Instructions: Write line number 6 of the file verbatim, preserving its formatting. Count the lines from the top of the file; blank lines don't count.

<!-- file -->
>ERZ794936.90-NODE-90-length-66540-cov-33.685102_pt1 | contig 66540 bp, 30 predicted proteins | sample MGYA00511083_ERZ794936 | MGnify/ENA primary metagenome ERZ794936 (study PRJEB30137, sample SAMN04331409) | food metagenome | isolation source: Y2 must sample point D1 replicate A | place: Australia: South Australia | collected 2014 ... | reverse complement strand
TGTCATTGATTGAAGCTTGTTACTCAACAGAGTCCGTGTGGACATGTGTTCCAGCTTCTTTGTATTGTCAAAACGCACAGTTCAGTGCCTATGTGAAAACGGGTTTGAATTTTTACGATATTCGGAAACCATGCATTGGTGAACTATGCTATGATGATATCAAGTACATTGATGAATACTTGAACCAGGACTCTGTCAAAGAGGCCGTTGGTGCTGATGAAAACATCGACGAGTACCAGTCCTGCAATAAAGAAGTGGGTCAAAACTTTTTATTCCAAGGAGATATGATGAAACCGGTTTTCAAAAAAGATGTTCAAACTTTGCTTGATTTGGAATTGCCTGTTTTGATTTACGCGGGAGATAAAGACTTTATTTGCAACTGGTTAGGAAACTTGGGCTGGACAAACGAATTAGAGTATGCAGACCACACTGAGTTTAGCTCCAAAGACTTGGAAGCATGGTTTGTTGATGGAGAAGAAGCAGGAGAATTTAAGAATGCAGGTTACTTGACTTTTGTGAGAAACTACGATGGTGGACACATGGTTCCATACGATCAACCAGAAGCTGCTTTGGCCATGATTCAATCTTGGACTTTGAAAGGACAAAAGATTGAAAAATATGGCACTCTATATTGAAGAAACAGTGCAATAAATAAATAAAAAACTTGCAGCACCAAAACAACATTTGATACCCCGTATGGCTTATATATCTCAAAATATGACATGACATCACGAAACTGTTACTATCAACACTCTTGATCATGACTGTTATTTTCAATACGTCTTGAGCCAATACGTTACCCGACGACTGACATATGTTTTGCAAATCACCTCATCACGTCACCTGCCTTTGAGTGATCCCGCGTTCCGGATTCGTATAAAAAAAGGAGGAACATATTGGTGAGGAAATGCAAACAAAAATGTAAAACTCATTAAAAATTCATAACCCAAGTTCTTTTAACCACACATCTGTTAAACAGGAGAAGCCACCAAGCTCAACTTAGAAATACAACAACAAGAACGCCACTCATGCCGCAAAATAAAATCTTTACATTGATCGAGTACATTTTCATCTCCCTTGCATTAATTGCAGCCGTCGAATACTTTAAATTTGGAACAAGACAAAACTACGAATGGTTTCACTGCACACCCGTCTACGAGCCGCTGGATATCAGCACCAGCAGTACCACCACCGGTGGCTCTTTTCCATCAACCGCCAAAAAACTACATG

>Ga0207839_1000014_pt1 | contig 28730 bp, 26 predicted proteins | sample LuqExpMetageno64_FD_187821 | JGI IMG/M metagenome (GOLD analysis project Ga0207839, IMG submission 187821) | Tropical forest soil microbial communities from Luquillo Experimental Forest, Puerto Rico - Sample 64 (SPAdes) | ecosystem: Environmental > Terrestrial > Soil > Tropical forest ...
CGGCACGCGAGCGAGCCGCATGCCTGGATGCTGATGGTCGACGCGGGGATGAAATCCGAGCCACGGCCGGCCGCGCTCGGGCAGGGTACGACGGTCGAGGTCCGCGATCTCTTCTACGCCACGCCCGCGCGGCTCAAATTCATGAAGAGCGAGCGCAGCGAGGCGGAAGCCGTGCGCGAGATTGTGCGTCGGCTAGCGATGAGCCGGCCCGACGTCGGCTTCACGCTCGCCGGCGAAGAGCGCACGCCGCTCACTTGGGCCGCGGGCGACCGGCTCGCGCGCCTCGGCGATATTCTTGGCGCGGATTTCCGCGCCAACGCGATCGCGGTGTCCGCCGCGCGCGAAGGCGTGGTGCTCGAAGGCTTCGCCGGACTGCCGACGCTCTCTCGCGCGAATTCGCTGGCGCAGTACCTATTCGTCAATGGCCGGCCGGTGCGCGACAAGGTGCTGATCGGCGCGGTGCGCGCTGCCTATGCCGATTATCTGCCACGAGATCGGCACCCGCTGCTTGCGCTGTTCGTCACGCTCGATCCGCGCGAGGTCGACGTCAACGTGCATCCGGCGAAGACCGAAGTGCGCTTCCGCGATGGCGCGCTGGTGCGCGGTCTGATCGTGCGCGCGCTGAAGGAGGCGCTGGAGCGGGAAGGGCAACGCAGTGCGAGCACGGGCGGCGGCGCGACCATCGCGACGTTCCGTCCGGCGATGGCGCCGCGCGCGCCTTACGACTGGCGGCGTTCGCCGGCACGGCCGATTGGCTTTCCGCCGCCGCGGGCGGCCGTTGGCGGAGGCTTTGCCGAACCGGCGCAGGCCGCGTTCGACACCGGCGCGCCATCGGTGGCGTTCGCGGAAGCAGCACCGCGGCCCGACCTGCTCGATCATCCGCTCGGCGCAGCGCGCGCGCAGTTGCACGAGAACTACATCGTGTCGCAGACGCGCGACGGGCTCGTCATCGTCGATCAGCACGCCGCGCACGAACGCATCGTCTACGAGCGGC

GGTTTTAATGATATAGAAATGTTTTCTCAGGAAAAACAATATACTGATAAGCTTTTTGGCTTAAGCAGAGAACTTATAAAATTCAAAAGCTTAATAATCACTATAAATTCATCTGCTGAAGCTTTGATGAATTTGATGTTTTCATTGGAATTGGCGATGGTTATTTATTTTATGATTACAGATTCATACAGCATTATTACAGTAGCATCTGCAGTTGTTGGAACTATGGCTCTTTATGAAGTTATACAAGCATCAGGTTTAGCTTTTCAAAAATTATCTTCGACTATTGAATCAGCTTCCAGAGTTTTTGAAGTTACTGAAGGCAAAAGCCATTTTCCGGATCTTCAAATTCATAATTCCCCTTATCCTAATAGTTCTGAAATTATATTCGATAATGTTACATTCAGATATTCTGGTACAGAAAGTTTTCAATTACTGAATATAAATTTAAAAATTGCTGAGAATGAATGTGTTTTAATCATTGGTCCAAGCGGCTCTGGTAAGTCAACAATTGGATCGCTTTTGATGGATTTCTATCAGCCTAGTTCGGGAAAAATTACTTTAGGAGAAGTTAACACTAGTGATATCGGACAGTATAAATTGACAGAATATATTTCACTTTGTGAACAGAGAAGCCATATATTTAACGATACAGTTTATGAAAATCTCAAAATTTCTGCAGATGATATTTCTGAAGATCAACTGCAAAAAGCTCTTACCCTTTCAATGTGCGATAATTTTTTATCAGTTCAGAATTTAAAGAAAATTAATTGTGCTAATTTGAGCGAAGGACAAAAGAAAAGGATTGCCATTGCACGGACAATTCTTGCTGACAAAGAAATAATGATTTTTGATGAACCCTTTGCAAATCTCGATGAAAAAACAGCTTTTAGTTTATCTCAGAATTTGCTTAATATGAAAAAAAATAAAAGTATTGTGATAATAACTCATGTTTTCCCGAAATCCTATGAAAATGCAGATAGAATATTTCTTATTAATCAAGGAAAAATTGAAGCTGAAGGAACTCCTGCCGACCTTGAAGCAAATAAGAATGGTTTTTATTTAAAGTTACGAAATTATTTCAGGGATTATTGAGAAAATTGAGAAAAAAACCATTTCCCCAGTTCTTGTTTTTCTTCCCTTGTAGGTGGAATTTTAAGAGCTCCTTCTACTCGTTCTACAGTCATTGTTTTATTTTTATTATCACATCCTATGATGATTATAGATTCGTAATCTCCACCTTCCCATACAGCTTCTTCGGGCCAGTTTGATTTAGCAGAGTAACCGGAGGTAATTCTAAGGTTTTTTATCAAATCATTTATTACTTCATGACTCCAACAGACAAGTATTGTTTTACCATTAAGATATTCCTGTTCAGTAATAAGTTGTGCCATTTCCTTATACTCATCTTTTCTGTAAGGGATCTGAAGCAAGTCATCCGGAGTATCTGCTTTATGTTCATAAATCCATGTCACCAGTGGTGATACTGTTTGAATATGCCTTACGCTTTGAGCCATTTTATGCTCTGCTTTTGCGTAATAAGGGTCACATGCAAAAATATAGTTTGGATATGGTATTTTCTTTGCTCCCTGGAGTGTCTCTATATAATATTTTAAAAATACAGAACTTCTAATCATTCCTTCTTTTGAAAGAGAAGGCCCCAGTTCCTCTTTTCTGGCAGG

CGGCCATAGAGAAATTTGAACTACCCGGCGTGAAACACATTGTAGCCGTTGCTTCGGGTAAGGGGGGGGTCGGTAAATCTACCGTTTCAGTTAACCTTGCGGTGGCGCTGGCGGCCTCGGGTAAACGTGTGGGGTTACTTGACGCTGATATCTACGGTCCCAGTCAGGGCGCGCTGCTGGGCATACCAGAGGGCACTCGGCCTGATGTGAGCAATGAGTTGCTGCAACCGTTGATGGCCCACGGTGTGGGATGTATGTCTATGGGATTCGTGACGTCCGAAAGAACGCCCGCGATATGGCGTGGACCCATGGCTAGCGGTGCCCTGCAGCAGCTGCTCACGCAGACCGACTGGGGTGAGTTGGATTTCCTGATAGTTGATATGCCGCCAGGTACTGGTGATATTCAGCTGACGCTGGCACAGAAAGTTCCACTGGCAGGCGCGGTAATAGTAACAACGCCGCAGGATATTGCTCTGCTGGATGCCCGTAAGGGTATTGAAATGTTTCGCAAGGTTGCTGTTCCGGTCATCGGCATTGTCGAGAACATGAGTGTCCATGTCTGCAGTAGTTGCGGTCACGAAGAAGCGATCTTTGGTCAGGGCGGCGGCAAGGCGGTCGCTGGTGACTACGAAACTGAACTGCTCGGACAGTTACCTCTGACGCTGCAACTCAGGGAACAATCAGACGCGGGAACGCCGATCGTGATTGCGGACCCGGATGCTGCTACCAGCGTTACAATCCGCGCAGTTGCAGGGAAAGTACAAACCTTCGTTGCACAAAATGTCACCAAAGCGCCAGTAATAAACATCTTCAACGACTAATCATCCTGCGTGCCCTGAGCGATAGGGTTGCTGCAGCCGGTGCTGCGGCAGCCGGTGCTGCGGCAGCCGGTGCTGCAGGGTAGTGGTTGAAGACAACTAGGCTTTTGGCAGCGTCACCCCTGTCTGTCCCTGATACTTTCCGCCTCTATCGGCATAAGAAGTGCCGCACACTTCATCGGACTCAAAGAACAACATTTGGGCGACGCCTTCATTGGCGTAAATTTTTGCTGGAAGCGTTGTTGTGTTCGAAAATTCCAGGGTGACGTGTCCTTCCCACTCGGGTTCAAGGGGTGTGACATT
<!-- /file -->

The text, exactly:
CGGCCATAGAGAAATTTGAACTACCCGGCGTGAAACACATTGTAGCCGTTGCTTCGGGTAAGGGGGGGGTCGGTAAATCTACCGTTTCAGTTAACCTTGCGGTGGCGCTGGCGGCCTCGGGTAAACGTGTGGGGTTACTTGACGCTGATATCTACGGTCCCAGTCAGGGCGCGCTGCTGGGCATACCAGAGGGCACTCGGCCTGATGTGAGCAATGAGTTGCTGCAACCGTTGATGGCCCACGGTGTGGGATGTATGTCTATGGGATTCGTGACGTCCGAAAGAACGCCCGCGATATGGCGTGGACCCATGGCTAGCGGTGCCCTGCAGCAGCTGCTCACGCAGACCGACTGGGGTGAGTTGGATTTCCTGATAGTTGATATGCCGCCAGGTACTGGTGATATTCAGCTGACGCTGGCACAGAAAGTTCCACTGGCAGGCGCGGTAATAGTAACAACGCCGCAGGATATTGCTCTGCTGGATGCCCGTAAGGGTATTGAAATGTTTCGCAAGGTTGCTGTTCCGGTCATCGGCATTGTCGAGAACATGAGTGTCCATGTCTGCAGTAGTTGCGGTCACGAAGAAGCGATCTTTGGTCAGGGCGGCGGCAAGGCGGTCGCTGGTGACTACGAAACTGAACTGCTCGGACAGTTACCTCTGACGCTGCAACTCAGGGAACAATCAGACGCGGGAACGCCGATCGTGATTGCGGACCCGGATGCTGCTACCAGCGTTACAATCCGCGCAGTTGCAGGGAAAGTACAAACCTTCGTTGCACAAAATGTCACCAAAGCGCCAGTAATAAACATCTTCAACGACTAATCATCCTGCGTGCCCTGAGCGATAGGGTTGCTGCAGCCGGTGCTGCGGCAGCCGGTGCTGCGGCAGCCGGTGCTGCAGGGTAGTGGTTGAAGACAACTAGGCTTTTGGCAGCGTCACCCCTGTCTGTCCCTGATACTTTCCGCCTCTATCGGCATAAGAAGTGCCGCACACTTCATCGGACTCAAAGAACAACATTTGGGCGACGCCTTCATTGGCGTAAATTTTTGCTGGAAGCGTTGTTGTGTTCGAAAATTCCAGGGTGACGTGTCCTTCCCACTCGGGTTCAAGGGGTGTGACATT